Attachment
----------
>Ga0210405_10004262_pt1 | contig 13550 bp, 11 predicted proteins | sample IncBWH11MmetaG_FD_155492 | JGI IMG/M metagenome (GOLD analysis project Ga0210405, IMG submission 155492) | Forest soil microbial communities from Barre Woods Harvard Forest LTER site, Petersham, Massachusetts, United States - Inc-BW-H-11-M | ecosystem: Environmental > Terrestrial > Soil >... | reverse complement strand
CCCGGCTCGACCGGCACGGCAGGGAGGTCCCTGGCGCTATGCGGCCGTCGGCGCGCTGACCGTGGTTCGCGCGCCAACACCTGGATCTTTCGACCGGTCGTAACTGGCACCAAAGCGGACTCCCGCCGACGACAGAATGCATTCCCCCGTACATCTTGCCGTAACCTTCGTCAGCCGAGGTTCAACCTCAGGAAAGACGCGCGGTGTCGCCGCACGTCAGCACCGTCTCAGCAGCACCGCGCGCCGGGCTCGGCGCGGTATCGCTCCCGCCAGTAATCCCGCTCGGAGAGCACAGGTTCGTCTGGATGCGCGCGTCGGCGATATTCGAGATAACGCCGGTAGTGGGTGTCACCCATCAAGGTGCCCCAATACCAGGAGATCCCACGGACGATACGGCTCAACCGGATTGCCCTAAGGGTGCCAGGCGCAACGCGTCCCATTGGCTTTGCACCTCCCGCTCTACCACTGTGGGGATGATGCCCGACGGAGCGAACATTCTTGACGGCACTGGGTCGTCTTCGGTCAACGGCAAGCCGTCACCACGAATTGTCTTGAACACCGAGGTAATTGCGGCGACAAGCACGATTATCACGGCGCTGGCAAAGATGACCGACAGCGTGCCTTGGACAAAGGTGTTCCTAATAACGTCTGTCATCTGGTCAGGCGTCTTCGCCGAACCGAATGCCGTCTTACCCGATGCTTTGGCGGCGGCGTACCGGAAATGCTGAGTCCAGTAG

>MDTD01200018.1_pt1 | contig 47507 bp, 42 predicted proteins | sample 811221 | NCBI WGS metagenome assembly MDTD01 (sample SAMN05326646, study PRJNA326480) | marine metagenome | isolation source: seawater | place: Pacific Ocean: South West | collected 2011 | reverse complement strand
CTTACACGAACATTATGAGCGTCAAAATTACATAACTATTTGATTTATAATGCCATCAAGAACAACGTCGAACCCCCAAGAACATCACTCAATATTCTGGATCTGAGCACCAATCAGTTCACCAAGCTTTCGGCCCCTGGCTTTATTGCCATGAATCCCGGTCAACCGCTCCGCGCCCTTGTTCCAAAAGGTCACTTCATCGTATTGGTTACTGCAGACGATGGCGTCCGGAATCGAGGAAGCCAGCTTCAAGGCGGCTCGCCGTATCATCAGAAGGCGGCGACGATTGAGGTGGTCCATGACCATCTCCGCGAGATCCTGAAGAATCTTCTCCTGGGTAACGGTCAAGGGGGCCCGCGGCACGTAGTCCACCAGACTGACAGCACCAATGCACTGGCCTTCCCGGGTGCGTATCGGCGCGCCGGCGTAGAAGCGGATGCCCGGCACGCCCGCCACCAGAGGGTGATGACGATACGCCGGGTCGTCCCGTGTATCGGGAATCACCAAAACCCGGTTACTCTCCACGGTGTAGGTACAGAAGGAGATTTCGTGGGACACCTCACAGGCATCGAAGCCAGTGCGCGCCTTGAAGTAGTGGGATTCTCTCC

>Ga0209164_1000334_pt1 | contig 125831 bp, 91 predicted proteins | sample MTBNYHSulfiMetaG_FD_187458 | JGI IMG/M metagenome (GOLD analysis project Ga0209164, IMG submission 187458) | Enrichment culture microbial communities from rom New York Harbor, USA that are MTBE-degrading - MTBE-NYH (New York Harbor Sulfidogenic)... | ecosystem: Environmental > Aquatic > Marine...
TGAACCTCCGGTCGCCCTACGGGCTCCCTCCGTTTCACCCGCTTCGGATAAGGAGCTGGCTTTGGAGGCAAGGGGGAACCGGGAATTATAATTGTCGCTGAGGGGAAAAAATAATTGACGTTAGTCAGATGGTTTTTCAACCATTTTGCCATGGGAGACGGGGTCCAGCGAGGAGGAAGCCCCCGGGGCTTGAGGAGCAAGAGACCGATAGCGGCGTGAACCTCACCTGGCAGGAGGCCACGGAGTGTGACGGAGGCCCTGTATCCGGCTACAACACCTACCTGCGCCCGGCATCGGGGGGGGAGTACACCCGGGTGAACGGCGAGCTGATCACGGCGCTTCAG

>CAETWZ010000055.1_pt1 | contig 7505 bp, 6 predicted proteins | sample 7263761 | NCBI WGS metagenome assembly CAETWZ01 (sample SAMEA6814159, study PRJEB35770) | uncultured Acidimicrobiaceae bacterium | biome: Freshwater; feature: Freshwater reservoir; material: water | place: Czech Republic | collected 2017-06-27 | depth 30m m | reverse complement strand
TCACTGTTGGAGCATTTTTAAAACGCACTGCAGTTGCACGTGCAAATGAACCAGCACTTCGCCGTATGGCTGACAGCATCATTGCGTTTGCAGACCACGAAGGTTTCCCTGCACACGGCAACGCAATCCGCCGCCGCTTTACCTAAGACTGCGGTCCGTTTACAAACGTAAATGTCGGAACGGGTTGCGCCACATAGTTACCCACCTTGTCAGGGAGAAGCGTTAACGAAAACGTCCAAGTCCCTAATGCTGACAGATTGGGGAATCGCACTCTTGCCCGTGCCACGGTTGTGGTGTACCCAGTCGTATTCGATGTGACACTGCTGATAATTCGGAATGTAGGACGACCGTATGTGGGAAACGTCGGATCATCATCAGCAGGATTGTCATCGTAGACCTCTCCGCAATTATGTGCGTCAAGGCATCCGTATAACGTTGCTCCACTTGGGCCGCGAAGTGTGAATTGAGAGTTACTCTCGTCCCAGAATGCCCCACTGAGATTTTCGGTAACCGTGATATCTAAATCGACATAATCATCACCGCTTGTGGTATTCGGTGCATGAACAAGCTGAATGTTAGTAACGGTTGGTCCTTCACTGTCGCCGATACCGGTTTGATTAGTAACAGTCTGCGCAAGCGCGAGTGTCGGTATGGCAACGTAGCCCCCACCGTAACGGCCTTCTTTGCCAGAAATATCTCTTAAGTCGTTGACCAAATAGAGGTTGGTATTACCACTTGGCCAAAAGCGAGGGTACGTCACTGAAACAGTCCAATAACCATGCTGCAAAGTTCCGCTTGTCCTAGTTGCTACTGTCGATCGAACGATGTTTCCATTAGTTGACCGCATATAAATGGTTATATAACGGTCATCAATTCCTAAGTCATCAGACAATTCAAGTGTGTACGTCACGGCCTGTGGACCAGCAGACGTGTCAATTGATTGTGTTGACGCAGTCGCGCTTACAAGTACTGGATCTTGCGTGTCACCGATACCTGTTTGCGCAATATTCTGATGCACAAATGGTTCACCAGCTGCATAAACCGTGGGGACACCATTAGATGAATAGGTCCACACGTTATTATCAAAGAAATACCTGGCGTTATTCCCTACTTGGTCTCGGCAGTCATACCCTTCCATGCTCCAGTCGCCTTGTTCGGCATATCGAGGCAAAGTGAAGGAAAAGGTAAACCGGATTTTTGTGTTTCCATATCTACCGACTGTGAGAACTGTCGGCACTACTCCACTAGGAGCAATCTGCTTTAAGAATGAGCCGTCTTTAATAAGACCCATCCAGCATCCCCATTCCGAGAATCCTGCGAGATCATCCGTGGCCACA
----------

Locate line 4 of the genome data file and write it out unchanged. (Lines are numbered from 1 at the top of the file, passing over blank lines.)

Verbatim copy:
CTTACACGAACATTATGAGCGTCAAAATTACATAACTATTTGATTTATAATGCCATCAAGAACAACGTCGAACCCCCAAGAACATCACTCAATATTCTGGATCTGAGCACCAATCAGTTCACCAAGCTTTCGGCCCCTGGCTTTATTGCCATGAATCCCGGTCAACCGCTCCGCGCCCTTGTTCCAAAAGGTCACTTCATCGTATTGGTTACTGCAGACGATGGCGTCCGGAATCGAGGAAGCCAGCTTCAAGGCGGCTCGCCGTATCATCAGAAGGCGGCGACGATTGAGGTGGTCCATGACCATCTCCGCGAGATCCTGAAGAATCTTCTCCTGGGTAACGGTCAAGGGGGCCCGCGGCACGTAGTCCACCAGACTGACAGCACCAATGCACTGGCCTTCCCGGGTGCGTATCGGCGCGCCGGCGTAGAAGCGGATGCCCGGCACGCCCGCCACCAGAGGGTGATGACGATACGCCGGGTCGTCCCGTGTATCGGGAATCACCAAAACCCGGTTACTCTCCACGGTGTAGGTACAGAAGGAGATTTCGTGGGACACCTCACAGGCATCGAAGCCAGTGCGCGCCTTGAAGTAGTGGGATTCTCTCC